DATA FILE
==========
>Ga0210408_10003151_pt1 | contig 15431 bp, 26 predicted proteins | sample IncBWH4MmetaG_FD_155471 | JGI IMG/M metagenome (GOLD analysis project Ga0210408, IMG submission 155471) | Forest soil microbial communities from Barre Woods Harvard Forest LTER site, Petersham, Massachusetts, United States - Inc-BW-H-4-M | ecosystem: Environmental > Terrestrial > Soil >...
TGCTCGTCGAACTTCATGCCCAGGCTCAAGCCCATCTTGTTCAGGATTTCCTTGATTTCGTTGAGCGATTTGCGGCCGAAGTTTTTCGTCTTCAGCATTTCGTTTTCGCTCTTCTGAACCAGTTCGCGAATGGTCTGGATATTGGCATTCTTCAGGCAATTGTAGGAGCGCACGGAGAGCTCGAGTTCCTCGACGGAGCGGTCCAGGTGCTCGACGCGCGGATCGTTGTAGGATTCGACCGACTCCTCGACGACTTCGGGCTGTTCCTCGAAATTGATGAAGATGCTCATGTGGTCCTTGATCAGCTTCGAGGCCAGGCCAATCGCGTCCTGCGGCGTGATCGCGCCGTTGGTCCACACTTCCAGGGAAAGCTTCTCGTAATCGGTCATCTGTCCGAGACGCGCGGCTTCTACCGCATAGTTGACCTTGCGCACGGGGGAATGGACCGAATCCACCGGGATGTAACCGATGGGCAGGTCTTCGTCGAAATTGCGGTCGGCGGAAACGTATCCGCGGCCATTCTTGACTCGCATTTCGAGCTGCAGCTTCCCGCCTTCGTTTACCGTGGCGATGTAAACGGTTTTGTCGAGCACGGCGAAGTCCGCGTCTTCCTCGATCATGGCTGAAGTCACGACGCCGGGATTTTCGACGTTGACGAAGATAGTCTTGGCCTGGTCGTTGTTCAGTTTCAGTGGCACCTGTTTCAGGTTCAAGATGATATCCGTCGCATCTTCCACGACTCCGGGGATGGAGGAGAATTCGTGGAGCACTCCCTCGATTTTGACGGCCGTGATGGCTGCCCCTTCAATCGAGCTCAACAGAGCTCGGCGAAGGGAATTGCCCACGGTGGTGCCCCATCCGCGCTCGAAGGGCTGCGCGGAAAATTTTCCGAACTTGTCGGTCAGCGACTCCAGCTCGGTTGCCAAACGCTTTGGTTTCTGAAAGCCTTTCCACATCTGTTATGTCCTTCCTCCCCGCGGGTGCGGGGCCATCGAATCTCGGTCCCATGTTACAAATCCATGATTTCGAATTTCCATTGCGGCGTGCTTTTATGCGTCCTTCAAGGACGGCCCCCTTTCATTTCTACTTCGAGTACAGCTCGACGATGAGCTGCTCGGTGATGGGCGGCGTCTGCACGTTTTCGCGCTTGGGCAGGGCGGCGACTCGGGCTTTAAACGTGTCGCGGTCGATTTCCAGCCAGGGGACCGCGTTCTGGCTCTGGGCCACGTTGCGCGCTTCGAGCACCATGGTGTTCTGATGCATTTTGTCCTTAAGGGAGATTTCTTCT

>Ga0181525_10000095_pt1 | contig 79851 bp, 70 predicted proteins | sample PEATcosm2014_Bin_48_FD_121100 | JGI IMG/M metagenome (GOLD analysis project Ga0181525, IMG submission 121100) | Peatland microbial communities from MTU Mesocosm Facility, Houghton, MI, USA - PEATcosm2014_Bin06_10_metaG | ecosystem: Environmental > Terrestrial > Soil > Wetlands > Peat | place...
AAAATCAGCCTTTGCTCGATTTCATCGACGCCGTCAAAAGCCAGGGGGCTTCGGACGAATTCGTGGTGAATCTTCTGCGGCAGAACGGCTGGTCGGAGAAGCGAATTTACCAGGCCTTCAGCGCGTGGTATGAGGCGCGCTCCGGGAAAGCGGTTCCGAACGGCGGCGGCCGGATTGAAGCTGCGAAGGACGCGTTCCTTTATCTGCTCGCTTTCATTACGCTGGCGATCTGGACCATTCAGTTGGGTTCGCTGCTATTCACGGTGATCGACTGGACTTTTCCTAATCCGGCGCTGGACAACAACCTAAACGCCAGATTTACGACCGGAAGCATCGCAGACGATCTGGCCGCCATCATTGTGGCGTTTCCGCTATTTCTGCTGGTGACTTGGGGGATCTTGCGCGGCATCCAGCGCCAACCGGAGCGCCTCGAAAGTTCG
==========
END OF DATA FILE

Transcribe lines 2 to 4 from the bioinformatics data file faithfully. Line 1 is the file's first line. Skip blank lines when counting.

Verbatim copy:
TGCTCGTCGAACTTCATGCCCAGGCTCAAGCCCATCTTGTTCAGGATTTCCTTGATTTCGTTGAGCGATTTGCGGCCGAAGTTTTTCGTCTTCAGCATTTCGTTTTCGCTCTTCTGAACCAGTTCGCGAATGGTCTGGATATTGGCATTCTTCAGGCAATTGTAGGAGCGCACGGAGAGCTCGAGTTCCTCGACGGAGCGGTCCAGGTGCTCGACGCGCGGATCGTTGTAGGATTCGACCGACTCCTCGACGACTTCGGGCTGTTCCTCGAAATTGATGAAGATGCTCATGTGGTCCTTGATCAGCTTCGAGGCCAGGCCAATCGCGTCCTGCGGCGTGATCGCGCCGTTGGTCCACACTTCCAGGGAAAGCTTCTCGTAATCGGTCATCTGTCCGAGACGCGCGGCTTCTACCGCATAGTTGACCTTGCGCACGGGGGAATGGACCGAATCCACCGGGATGTAACCGATGGGCAGGTCTTCGTCGAAATTGCGGTCGGCGGAAACGTATCCGCGGCCATTCTTGACTCGCATTTCGAGCTGCAGCTTCCCGCCTTCGTTTACCGTGGCGATGTAAACGGTTTTGTCGAGCACGGCGAAGTCCGCGTCTTCCTCGATCATGGCTGAAGTCACGACGCCGGGATTTTCGACGTTGACGAAGATAGTCTTGGCCTGGTCGTTGTTCAGTTTCAGTGGCACCTGTTTCAGGTTCAAGATGATATCCGTCGCATCTTCCACGACTCCGGGGATGGAGGAGAATTCGTGGAGCACTCCCTCGATTTTGACGGCCGTGATGGCTGCCCCTTCAATCGAGCTCAACAGAGCTCGGCGAAGGGAATTGCCCACGGTGGTGCCCCATCCGCGCTCGAAGGGCTGCGCGGAAAATTTTCCGAACTTGTCGGTCAGCGACTCCAGCTCGGTTGCCAAACGCTTTGGTTTCTGAAAGCCTTTCCACATCTGTTATGTCCTTCCTCCCCGCGGGTGCGGGGCCATCGAATCTCGGTCCCATGTTACAAATCCATGATTTCGAATTTCCATTGCGGCGTGCTTTTATGCGTCCTTCAAGGACGGCCCCCTTTCATTTCTACTTCGAGTACAGCTCGACGATGAGCTGCTCGGTGATGGGCGGCGTCTGCACGTTTTCGCGCTTGGGCAGGGCGGCGACTCGGGCTTTAAACGTGTCGCGGTCGATTTCCAGCCAGGGGACCGCGTTCTGGCTCTGGGCCACGTTGCGCGCTTCGAGCACCATGGTGTTCTGATGCATTTTGTCCTTAAGGGAGATTTCTTCT

>Ga0181525_10000095_pt1 | contig 79851 bp, 70 predicted proteins | sample PEATcosm2014_Bin_48_FD_121100 | JGI IMG/M metagenome (GOLD analysis project Ga0181525, IMG submission 121100) | Peatland microbial communities from MTU Mesocosm Facility, Houghton, MI, USA - PEATcosm2014_Bin06_10_metaG | ecosystem: Environmental > Terrestrial > Soil > Wetlands > Peat | place...
AAAATCAGCCTTTGCTCGATTTCATCGACGCCGTCAAAAGCCAGGGGGCTTCGGACGAATTCGTGGTGAATCTTCTGCGGCAGAACGGCTGGTCGGAGAAGCGAATTTACCAGGCCTTCAGCGCGTGGTATGAGGCGCGCTCCGGGAAAGCGGTTCCGAACGGCGGCGGCCGGATTGAAGCTGCGAAGGACGCGTTCCTTTATCTGCTCGCTTTCATTACGCTGGCGATCTGGACCATTCAGTTGGGTTCGCTGCTATTCACGGTGATCGACTGGACTTTTCCTAATCCGGCGCTGGACAACAACCTAAACGCCAGATTTACGACCGGAAGCATCGCAGACGATCTGGCCGCCATCATTGTGGCGTTTCCGCTATTTCTGCTGGTGACTTGGGGGATCTTGCGCGGCATCCAGCGCCAACCGGAGCGCCTCGAAAGTTCG